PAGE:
Being ‘boring’ doesn’t make you a dinosaur

8th July 2016 at 00:00

When the General Teaching Council for Scotland decided that Gillian Scott was unfit to teach last month, the headline-writers all focused on the same aspect of the Perth teacher’s practice: her “boring” lessons.

I’m sure my initial reaction was the same as many other teachers: “How awful. Imagine delivering boring lessons! My classes are always engaged.” The heavy coverage of the case allowed us to indulge in social-desirability bias – the feeling of quiet superiority you get when you hear someone has not performed as well as you believe you do at a particular task, be it parenting, driving, working or teaching.

Then I read further. The class would read from the same book for days in a row; she got them to copy out learning outcomes from the board without explaining them; and – shock, horror – she dictated notes on the film Jurassic Park (see picture, above). The more I thought about it, the more I realised you’d be hard pushed to find a teacher who hasn’t been guilty of at least one of the complaints levelled against Ms Scott.

While I’m not criticising the GTCS’ decision to bar her from teaching, as I am sure there were deeper issues that affected her ability to do her work beyond those picked up by the media, it seems extreme to be exposed simply for not being very good at your job.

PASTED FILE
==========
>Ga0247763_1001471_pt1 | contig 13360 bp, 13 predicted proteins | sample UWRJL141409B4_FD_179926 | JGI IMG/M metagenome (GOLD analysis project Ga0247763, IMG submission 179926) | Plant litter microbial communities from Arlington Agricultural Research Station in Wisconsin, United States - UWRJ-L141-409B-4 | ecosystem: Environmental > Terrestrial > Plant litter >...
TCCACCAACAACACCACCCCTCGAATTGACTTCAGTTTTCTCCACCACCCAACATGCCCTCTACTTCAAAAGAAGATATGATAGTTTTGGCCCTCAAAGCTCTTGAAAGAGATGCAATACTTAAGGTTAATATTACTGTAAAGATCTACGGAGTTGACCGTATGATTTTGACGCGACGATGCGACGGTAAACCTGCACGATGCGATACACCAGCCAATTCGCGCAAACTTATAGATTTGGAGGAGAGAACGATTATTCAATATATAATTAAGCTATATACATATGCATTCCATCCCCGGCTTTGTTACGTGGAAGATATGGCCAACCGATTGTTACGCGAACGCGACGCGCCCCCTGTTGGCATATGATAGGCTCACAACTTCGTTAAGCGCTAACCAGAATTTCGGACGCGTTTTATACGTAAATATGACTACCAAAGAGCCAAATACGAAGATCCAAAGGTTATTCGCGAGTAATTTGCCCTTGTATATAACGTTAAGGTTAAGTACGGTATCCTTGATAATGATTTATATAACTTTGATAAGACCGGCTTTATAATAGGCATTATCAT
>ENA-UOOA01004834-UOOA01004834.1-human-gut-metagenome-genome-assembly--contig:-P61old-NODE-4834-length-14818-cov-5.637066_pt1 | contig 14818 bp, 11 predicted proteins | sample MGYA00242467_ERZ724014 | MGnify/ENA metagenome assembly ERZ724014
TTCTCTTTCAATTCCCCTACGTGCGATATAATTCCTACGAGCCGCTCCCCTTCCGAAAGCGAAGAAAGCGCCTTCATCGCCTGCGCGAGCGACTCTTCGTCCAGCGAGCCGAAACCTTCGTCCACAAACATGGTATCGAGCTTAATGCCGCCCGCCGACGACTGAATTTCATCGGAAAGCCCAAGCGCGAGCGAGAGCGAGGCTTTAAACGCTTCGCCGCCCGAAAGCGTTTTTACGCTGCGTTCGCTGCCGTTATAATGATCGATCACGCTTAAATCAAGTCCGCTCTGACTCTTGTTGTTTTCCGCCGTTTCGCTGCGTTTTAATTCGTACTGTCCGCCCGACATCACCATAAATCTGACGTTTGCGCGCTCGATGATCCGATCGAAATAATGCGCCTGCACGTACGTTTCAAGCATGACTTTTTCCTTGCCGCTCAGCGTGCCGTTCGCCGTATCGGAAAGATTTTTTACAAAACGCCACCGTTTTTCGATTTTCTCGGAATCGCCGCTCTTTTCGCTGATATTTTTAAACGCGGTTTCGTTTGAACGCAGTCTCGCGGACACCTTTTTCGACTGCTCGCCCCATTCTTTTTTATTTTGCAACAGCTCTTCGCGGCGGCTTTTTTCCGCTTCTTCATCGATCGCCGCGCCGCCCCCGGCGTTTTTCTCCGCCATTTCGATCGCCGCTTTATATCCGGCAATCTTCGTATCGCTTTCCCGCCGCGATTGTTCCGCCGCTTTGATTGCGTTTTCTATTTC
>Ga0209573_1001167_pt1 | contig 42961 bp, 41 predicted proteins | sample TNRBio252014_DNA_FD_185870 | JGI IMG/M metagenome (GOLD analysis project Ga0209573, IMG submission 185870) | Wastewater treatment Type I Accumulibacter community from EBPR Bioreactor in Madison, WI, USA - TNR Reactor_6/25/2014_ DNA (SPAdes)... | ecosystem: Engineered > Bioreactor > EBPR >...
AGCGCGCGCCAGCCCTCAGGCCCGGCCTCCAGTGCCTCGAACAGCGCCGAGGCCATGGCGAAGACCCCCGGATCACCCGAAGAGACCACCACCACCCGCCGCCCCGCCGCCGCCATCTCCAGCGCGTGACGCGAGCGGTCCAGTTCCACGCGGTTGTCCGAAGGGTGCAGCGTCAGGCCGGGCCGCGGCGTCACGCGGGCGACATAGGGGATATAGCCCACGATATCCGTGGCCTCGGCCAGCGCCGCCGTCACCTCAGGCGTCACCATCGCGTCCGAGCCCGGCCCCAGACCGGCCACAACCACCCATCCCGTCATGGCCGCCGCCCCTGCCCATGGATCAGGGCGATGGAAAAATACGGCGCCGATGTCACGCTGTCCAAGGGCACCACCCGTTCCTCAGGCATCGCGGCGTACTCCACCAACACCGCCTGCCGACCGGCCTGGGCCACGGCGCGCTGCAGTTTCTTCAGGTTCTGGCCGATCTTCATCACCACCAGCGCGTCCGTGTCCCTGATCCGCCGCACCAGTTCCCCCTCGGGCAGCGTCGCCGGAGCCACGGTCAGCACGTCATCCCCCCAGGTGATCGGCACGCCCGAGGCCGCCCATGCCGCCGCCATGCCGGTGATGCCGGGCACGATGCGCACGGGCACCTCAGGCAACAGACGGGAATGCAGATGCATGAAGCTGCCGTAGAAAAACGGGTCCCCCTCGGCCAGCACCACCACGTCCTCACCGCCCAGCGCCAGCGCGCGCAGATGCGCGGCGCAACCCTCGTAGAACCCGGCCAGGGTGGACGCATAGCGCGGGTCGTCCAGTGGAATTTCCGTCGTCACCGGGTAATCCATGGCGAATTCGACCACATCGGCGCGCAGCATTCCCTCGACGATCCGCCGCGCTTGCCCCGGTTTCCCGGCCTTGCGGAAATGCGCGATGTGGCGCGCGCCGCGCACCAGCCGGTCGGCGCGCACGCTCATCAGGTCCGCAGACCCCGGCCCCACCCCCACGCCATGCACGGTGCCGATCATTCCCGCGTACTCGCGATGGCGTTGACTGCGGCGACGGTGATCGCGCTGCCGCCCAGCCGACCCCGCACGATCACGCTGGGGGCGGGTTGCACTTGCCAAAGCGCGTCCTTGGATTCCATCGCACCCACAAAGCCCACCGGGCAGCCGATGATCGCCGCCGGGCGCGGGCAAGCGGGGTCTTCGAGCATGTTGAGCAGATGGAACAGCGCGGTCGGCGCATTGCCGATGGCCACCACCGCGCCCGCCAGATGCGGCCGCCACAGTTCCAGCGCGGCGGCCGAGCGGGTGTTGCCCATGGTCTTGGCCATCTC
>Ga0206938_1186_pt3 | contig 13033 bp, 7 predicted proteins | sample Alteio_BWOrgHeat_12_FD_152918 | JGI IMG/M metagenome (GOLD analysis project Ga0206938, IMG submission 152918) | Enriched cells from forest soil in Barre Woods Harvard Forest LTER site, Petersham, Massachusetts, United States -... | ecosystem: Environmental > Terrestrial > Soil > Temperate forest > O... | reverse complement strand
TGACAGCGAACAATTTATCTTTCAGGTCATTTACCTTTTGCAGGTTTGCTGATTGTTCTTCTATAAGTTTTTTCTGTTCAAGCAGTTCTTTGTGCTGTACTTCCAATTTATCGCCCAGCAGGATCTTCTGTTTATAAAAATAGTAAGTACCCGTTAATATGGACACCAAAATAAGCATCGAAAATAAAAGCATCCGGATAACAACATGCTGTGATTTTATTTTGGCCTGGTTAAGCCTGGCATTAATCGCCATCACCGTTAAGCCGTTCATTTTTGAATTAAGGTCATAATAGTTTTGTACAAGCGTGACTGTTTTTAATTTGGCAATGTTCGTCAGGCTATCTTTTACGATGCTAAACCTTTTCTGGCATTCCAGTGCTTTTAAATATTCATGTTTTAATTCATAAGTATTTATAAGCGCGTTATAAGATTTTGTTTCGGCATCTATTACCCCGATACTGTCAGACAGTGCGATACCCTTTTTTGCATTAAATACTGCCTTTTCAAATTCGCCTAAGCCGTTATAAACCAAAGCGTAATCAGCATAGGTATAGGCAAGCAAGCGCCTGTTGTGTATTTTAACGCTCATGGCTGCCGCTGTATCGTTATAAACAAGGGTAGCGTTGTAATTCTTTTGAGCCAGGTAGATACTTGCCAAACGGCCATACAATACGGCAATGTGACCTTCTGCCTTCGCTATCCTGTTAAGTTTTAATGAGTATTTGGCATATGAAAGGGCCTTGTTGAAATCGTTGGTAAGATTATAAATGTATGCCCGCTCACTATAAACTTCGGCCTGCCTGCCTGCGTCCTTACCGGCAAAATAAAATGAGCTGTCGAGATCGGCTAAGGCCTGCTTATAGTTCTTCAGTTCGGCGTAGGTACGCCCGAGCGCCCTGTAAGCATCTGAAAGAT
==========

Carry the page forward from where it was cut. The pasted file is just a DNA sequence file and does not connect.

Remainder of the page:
When other professionals are struck off by their regulatory bodies, such as the General Medical Council or the Law Society, there tends to be more at stake – such as a scalpel left inside a patient or the theft of thousands of pounds. Nobody died because of Ms Scott’s teaching and neither is there mention of pupils’ attainment being affected. This makes her misdemeanours seems minor by comparison. However, being boring has to be one of the biggest social crimes one can commit and, unsurprisingly, attracted the prurient interest of editors.

The GTCS justifies the public shaming of incompetent teachers as this maintains public confidence not only in teachers and the profession but also in the GTCS itself. But our regulator should have a duty of care – even for teachers they want to disbar from the profession – and give them anonymity.

The whole scenario has got me thinking about Lucy Meadows, who in 2012 was harassed by the press after her decision to return to the Lancashire primary school in which she had taught previously as a man – and who later took her own life.

Does it benefit anyone to throw individual teachers into the merciless glare of public opinion every few months, so that they can feel confident a regulatory body is doing its job?

The GTCS should think carefully before naming another teacher who has been deemed unfit to teach.

Gordon Cairns is an English and forest school teacher in Glasgow

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